A new study has sounded the alarm that the majority of Canadian adults are inactive over their lifespan and don't exercise enough during their leisure time. The study is unique in that it collected information over two decades from the 1981 Canada Fitness Survey, the 1988 Campbell's Survey of Well-Being and from the 2002/4 Physical Activity Longitudinal Study of the Canadian Fitness and Lifestyle Research Institute.
The research team studied a healthy subgroup of Canadians and found almost 56 percent were consistently inactive and only 12 percent of participants remained active with each subsequent survey. The investigation was a partnership between the Université de Montréal, the Sainte-Justine Hospital Research Center, the Centre Hospitalier de l'Université de Montréal, the Canadian Fitness and Lifestyle Research Institute and the Pennington Biomedical Research Center.
"Women and older participants, compared to men or their younger peers, were less likely to follow a consistently active lifestyle. And participants with less education and lower household income were also less likely to be active," says lead author Tracie A. Barnett, a professor at the Université de Montréal's Department of Social and Preventive Medicine and a researcher at the Sainte-Justine University Hospital Research Center.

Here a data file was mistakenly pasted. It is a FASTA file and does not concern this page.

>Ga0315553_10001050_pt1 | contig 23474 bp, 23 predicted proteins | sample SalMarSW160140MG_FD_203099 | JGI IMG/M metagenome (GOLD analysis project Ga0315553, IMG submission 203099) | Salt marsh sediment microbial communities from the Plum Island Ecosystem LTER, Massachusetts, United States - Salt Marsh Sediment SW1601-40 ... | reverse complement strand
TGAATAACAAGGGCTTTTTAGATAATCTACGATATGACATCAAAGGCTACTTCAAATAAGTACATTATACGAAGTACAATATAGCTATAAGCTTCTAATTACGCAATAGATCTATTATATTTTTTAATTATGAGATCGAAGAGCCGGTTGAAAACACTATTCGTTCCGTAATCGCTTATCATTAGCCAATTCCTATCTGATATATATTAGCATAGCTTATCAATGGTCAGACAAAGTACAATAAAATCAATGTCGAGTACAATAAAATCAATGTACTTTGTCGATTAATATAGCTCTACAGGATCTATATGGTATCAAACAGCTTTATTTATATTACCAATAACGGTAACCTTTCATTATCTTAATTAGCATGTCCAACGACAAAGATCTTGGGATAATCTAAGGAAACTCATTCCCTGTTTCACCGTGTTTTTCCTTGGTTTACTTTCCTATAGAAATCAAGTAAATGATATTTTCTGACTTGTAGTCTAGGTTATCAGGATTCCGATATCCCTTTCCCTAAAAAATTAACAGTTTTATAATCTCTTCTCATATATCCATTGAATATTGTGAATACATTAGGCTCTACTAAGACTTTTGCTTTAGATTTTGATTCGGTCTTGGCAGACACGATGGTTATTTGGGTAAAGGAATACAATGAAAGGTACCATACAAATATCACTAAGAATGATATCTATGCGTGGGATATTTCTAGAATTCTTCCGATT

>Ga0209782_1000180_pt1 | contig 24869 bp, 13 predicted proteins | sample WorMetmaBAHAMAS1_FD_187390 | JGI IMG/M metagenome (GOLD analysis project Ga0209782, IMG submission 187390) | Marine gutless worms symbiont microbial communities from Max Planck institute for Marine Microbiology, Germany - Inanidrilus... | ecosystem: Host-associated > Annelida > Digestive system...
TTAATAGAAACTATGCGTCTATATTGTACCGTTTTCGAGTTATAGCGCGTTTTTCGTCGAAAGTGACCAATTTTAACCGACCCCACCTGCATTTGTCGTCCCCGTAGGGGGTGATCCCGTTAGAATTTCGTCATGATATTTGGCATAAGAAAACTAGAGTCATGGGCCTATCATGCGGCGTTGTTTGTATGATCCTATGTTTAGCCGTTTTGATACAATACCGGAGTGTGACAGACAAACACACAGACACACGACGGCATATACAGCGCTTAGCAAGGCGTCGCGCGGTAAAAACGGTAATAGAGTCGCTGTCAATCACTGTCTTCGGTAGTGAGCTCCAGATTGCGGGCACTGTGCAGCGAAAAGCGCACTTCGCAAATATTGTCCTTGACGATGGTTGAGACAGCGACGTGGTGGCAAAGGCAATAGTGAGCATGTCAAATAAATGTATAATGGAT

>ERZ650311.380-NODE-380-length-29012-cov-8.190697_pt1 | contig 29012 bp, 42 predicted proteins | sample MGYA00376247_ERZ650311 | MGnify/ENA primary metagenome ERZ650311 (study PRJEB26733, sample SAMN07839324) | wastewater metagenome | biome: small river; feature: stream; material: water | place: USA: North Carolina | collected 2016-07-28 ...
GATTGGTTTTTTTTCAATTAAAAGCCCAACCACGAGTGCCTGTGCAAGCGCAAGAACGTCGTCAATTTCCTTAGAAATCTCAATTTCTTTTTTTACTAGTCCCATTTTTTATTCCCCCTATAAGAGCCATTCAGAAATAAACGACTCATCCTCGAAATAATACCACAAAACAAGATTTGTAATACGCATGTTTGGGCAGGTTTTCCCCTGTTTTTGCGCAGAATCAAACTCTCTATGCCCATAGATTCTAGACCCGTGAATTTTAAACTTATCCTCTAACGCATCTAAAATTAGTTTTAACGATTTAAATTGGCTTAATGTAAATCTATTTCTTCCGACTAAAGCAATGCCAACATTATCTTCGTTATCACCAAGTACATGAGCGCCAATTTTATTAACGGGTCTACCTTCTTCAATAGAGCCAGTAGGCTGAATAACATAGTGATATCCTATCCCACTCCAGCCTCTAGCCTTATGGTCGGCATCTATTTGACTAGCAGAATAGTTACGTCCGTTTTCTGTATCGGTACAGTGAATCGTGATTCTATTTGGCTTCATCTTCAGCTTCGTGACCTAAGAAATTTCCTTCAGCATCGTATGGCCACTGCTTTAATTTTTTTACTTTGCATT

The research team followed 884 adults, initially aged 18 to 60 years old, who lived in large cities, suburban, and rural areas. Among participants active at the beginning of the study, those disadvantaged in education and income were more likely to decrease their levels of physical activity over time, compared to participants who were university educated and with a higher family income.
However, there was some good news. The researchers found that 25 percent of Canadians increased their levels of physical activity over time – an improvement that was observed in all socio-economic sub-groups.
The research group recommends continued efforts to increase physical activity among the overall population, as well as targeted programs that can encourage more vulnerable groups to keep moving. What's more, the scientists stressed that health promotion programs must ensure that health inequalities experienced by socially disadvantaged groups do not worsen.
"There is a need for continued and targeted health promotion efforts, ideally during childhood and adolescence but also in adulthood, to ensure that Canadians remain physically active across the lifespan," says Dr. Lise Gauvin of the Centre de Recherche du Centre Hospitalier de l'Université de Montréal and the Centre de Recherche Léa-Roback sur les Inégalités Sociales de Santé de Montréal. "Because so few adults reverse behaviours acquired in early adulthood and because many active youths become sedentary adults, programs must target the entire population."
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